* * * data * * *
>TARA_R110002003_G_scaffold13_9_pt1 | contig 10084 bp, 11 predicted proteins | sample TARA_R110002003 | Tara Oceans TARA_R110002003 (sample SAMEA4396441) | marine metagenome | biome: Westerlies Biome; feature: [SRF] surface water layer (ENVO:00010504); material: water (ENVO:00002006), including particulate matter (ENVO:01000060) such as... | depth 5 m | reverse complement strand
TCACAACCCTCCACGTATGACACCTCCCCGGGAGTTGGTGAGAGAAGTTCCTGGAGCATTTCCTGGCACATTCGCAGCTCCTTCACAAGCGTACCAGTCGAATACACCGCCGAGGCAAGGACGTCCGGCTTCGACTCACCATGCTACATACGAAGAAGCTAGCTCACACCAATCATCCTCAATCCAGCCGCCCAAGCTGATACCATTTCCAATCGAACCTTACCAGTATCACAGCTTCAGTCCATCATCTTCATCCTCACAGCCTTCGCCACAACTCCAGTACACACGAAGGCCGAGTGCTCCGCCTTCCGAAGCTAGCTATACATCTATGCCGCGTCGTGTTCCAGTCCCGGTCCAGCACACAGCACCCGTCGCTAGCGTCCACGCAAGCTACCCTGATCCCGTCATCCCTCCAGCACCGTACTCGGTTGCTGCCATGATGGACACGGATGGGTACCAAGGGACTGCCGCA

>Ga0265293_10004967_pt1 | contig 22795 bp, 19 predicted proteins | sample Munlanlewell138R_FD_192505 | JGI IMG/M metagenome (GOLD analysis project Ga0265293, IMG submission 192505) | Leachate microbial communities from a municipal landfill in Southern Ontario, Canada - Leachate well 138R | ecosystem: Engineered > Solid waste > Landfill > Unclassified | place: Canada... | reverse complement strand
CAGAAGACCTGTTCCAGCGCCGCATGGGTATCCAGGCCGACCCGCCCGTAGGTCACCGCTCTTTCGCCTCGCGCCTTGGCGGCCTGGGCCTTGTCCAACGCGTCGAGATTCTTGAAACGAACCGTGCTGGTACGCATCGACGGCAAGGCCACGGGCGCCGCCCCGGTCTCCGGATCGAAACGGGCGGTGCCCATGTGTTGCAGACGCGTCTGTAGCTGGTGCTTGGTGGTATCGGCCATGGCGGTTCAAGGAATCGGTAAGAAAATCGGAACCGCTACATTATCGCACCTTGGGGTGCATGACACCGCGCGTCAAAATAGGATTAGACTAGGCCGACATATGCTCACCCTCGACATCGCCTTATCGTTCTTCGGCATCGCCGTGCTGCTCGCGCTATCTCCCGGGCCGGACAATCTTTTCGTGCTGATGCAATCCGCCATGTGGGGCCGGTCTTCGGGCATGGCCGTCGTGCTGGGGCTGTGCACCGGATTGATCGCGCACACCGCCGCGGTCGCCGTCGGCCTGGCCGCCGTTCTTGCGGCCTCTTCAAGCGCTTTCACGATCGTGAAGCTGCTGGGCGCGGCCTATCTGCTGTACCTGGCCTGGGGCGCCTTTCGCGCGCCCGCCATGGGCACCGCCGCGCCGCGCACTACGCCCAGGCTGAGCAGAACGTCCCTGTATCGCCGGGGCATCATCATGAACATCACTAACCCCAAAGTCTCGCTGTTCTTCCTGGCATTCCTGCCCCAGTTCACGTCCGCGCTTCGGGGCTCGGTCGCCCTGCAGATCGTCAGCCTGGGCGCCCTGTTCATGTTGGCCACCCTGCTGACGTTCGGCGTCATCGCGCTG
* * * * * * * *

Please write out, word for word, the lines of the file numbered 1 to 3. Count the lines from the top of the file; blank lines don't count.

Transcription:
>TARA_R110002003_G_scaffold13_9_pt1 | contig 10084 bp, 11 predicted proteins | sample TARA_R110002003 | Tara Oceans TARA_R110002003 (sample SAMEA4396441) | marine metagenome | biome: Westerlies Biome; feature: [SRF] surface water layer (ENVO:00010504); material: water (ENVO:00002006), including particulate matter (ENVO:01000060) such as... | depth 5 m | reverse complement strand
TCACAACCCTCCACGTATGACACCTCCCCGGGAGTTGGTGAGAGAAGTTCCTGGAGCATTTCCTGGCACATTCGCAGCTCCTTCACAAGCGTACCAGTCGAATACACCGCCGAGGCAAGGACGTCCGGCTTCGACTCACCATGCTACATACGAAGAAGCTAGCTCACACCAATCATCCTCAATCCAGCCGCCCAAGCTGATACCATTTCCAATCGAACCTTACCAGTATCACAGCTTCAGTCCATCATCTTCATCCTCACAGCCTTCGCCACAACTCCAGTACACACGAAGGCCGAGTGCTCCGCCTTCCGAAGCTAGCTATACATCTATGCCGCGTCGTGTTCCAGTCCCGGTCCAGCACACAGCACCCGTCGCTAGCGTCCACGCAAGCTACCCTGATCCCGTCATCCCTCCAGCACCGTACTCGGTTGCTGCCATGATGGACACGGATGGGTACCAAGGGACTGCCGCA

>Ga0265293_10004967_pt1 | contig 22795 bp, 19 predicted proteins | sample Munlanlewell138R_FD_192505 | JGI IMG/M metagenome (GOLD analysis project Ga0265293, IMG submission 192505) | Leachate microbial communities from a municipal landfill in Southern Ontario, Canada - Leachate well 138R | ecosystem: Engineered > Solid waste > Landfill > Unclassified | place: Canada... | reverse complement strand